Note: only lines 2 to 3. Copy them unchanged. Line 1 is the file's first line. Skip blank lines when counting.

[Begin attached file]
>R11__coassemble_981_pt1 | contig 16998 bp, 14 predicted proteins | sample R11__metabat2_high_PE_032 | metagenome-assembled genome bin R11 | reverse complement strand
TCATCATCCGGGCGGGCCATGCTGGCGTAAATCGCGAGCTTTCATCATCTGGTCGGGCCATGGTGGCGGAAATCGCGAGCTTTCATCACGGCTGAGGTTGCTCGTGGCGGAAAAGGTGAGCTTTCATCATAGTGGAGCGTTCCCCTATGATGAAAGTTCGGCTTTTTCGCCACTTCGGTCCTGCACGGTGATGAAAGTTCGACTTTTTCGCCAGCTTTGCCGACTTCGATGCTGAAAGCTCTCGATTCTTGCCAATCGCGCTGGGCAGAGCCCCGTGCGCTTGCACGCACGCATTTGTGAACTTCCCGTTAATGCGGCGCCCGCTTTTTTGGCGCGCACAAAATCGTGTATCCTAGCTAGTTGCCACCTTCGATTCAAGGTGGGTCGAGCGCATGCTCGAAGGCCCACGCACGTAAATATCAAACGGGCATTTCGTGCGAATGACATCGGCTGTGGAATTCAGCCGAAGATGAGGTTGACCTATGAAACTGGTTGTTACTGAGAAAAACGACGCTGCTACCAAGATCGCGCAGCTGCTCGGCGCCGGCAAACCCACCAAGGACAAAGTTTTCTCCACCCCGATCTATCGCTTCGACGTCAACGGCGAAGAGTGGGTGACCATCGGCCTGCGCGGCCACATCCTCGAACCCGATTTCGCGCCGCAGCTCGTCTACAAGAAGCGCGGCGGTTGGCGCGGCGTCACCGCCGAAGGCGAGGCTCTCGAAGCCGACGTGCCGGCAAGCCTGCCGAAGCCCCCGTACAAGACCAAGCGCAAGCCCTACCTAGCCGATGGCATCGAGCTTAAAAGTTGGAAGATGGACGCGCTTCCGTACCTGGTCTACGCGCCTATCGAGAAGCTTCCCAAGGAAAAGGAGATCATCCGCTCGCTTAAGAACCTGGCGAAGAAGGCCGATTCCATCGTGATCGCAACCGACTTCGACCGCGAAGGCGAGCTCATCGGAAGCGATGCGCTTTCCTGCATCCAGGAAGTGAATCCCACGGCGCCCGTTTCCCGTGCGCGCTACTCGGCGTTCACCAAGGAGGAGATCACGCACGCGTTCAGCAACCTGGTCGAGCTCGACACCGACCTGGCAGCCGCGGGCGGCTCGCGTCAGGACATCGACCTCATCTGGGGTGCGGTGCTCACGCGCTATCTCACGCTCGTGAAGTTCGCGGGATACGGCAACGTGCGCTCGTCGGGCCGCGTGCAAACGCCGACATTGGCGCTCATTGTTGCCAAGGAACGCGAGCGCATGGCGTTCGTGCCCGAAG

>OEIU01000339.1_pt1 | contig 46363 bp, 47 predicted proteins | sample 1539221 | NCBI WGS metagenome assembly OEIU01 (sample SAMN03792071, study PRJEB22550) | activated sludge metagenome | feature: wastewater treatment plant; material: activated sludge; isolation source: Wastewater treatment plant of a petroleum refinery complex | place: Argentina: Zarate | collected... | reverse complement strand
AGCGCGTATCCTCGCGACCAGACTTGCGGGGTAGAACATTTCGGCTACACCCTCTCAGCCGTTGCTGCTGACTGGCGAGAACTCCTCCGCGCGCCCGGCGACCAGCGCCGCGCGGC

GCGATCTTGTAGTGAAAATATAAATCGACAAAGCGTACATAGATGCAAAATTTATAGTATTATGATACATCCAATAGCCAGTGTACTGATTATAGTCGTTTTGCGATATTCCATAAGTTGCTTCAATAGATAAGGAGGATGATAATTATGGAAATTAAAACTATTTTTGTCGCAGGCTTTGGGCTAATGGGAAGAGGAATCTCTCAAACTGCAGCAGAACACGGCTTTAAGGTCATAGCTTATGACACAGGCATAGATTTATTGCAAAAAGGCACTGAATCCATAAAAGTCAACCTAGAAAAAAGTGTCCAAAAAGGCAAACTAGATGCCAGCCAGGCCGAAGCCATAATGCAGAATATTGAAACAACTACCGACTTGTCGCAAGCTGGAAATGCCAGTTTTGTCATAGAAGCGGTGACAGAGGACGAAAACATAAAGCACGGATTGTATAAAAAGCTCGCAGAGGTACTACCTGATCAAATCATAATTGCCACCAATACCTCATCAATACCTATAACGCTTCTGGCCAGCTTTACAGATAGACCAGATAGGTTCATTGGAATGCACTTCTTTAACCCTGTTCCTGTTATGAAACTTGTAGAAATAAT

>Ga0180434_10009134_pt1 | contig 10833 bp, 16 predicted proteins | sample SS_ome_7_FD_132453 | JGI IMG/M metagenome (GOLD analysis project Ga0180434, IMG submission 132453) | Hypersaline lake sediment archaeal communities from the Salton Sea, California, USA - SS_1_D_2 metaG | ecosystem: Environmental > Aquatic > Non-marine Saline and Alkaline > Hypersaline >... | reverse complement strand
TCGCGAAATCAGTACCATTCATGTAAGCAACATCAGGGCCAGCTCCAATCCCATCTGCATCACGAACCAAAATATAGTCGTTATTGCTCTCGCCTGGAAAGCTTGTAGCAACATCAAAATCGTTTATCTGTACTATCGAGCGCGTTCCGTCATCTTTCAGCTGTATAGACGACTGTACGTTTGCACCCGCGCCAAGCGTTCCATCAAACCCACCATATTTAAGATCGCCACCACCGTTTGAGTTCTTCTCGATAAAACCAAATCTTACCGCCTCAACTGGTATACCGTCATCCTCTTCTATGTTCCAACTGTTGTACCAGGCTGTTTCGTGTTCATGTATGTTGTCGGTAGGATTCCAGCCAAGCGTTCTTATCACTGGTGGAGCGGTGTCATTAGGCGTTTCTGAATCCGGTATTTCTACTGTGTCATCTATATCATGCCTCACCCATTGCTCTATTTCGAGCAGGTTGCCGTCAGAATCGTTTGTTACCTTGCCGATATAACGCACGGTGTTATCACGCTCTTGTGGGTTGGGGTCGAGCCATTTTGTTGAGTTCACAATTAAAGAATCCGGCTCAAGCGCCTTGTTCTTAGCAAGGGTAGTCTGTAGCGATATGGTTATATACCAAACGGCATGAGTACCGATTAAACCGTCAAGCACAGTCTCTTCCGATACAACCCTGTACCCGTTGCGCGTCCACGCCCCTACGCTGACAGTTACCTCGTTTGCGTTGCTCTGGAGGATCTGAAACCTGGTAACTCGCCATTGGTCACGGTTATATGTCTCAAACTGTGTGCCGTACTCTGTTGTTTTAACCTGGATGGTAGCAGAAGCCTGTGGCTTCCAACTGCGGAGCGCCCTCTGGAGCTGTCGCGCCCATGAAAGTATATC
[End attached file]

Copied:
TCATCATCCGGGCGGGCCATGCTGGCGTAAATCGCGAGCTTTCATCATCTGGTCGGGCCATGGTGGCGGAAATCGCGAGCTTTCATCACGGCTGAGGTTGCTCGTGGCGGAAAAGGTGAGCTTTCATCATAGTGGAGCGTTCCCCTATGATGAAAGTTCGGCTTTTTCGCCACTTCGGTCCTGCACGGTGATGAAAGTTCGACTTTTTCGCCAGCTTTGCCGACTTCGATGCTGAAAGCTCTCGATTCTTGCCAATCGCGCTGGGCAGAGCCCCGTGCGCTTGCACGCACGCATTTGTGAACTTCCCGTTAATGCGGCGCCCGCTTTTTTGGCGCGCACAAAATCGTGTATCCTAGCTAGTTGCCACCTTCGATTCAAGGTGGGTCGAGCGCATGCTCGAAGGCCCACGCACGTAAATATCAAACGGGCATTTCGTGCGAATGACATCGGCTGTGGAATTCAGCCGAAGATGAGGTTGACCTATGAAACTGGTTGTTACTGAGAAAAACGACGCTGCTACCAAGATCGCGCAGCTGCTCGGCGCCGGCAAACCCACCAAGGACAAAGTTTTCTCCACCCCGATCTATCGCTTCGACGTCAACGGCGAAGAGTGGGTGACCATCGGCCTGCGCGGCCACATCCTCGAACCCGATTTCGCGCCGCAGCTCGTCTACAAGAAGCGCGGCGGTTGGCGCGGCGTCACCGCCGAAGGCGAGGCTCTCGAAGCCGACGTGCCGGCAAGCCTGCCGAAGCCCCCGTACAAGACCAAGCGCAAGCCCTACCTAGCCGATGGCATCGAGCTTAAAAGTTGGAAGATGGACGCGCTTCCGTACCTGGTCTACGCGCCTATCGAGAAGCTTCCCAAGGAAAAGGAGATCATCCGCTCGCTTAAGAACCTGGCGAAGAAGGCCGATTCCATCGTGATCGCAACCGACTTCGACCGCGAAGGCGAGCTCATCGGAAGCGATGCGCTTTCCTGCATCCAGGAAGTGAATCCCACGGCGCCCGTTTCCCGTGCGCGCTACTCGGCGTTCACCAAGGAGGAGATCACGCACGCGTTCAGCAACCTGGTCGAGCTCGACACCGACCTGGCAGCCGCGGGCGGCTCGCGTCAGGACATCGACCTCATCTGGGGTGCGGTGCTCACGCGCTATCTCACGCTCGTGAAGTTCGCGGGATACGGCAACGTGCGCTCGTCGGGCCGCGTGCAAACGCCGACATTGGCGCTCATTGTTGCCAAGGAACGCGAGCGCATGGCGTTCGTGCCCGAAG

>OEIU01000339.1_pt1 | contig 46363 bp, 47 predicted proteins | sample 1539221 | NCBI WGS metagenome assembly OEIU01 (sample SAMN03792071, study PRJEB22550) | activated sludge metagenome | feature: wastewater treatment plant; material: activated sludge; isolation source: Wastewater treatment plant of a petroleum refinery complex | place: Argentina: Zarate | collected... | reverse complement strand